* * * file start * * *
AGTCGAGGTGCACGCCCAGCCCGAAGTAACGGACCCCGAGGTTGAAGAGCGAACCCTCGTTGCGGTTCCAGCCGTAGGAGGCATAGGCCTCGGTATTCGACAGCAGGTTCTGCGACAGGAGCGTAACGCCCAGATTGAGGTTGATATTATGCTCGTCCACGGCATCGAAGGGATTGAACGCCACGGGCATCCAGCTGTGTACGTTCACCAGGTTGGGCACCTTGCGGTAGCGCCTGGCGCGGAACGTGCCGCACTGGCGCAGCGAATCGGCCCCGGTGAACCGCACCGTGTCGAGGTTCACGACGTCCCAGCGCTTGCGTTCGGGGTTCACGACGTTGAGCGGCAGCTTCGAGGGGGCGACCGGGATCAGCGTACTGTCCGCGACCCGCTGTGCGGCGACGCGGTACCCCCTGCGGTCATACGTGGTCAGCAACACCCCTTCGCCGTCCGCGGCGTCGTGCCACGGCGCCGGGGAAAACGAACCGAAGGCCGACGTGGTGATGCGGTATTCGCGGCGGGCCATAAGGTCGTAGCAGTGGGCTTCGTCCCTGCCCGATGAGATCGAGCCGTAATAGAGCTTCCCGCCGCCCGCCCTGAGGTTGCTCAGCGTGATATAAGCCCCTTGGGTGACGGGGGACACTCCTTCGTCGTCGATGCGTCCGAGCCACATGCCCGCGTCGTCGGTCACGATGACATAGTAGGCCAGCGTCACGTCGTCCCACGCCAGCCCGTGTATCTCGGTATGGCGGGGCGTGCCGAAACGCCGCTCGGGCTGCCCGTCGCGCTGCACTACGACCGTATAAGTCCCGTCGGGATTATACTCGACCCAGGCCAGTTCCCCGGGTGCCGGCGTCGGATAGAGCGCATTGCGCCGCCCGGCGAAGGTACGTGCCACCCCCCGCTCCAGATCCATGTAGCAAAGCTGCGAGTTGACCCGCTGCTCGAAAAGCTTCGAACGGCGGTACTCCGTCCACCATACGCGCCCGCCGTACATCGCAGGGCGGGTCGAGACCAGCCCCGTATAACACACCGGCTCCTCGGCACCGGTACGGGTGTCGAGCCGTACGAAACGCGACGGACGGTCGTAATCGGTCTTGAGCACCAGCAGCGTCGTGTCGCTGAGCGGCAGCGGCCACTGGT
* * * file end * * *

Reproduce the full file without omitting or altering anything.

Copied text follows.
AGTCGAGGTGCACGCCCAGCCCGAAGTAACGGACCCCGAGGTTGAAGAGCGAACCCTCGTTGCGGTTCCAGCCGTAGGAGGCATAGGCCTCGGTATTCGACAGCAGGTTCTGCGACAGGAGCGTAACGCCCAGATTGAGGTTGATATTATGCTCGTCCACGGCATCGAAGGGATTGAACGCCACGGGCATCCAGCTGTGTACGTTCACCAGGTTGGGCACCTTGCGGTAGCGCCTGGCGCGGAACGTGCCGCACTGGCGCAGCGAATCGGCCCCGGTGAACCGCACCGTGTCGAGGTTCACGACGTCCCAGCGCTTGCGTTCGGGGTTCACGACGTTGAGCGGCAGCTTCGAGGGGGCGACCGGGATCAGCGTACTGTCCGCGACCCGCTGTGCGGCGACGCGGTACCCCCTGCGGTCATACGTGGTCAGCAACACCCCTTCGCCGTCCGCGGCGTCGTGCCACGGCGCCGGGGAAAACGAACCGAAGGCCGACGTGGTGATGCGGTATTCGCGGCGGGCCATAAGGTCGTAGCAGTGGGCTTCGTCCCTGCCCGATGAGATCGAGCCGTAATAGAGCTTCCCGCCGCCCGCCCTGAGGTTGCTCAGCGTGATATAAGCCCCTTGGGTGACGGGGGACACTCCTTCGTCGTCGATGCGTCCGAGCCACATGCCCGCGTCGTCGGTCACGATGACATAGTAGGCCAGCGTCACGTCGTCCCACGCCAGCCCGTGTATCTCGGTATGGCGGGGCGTGCCGAAACGCCGCTCGGGCTGCCCGTCGCGCTGCACTACGACCGTATAAGTCCCGTCGGGATTATACTCGACCCAGGCCAGTTCCCCGGGTGCCGGCGTCGGATAGAGCGCATTGCGCCGCCCGGCGAAGGTACGTGCCACCCCCCGCTCCAGATCCATGTAGCAAAGCTGCGAGTTGACCCGCTGCTCGAAAAGCTTCGAACGGCGGTACTCCGTCCACCATACGCGCCCGCCGTACATCGCAGGGCGGGTCGAGACCAGCCCCGTATAACACACCGGCTCCTCGGCACCGGTACGGGTGTCGAGCCGTACGAAACGCGACGGACGGTCGTAATCGGTCTTGAGCACCAGCAGCGTCGTGTCGCTGAGCGGCAGCGGCCACTGGT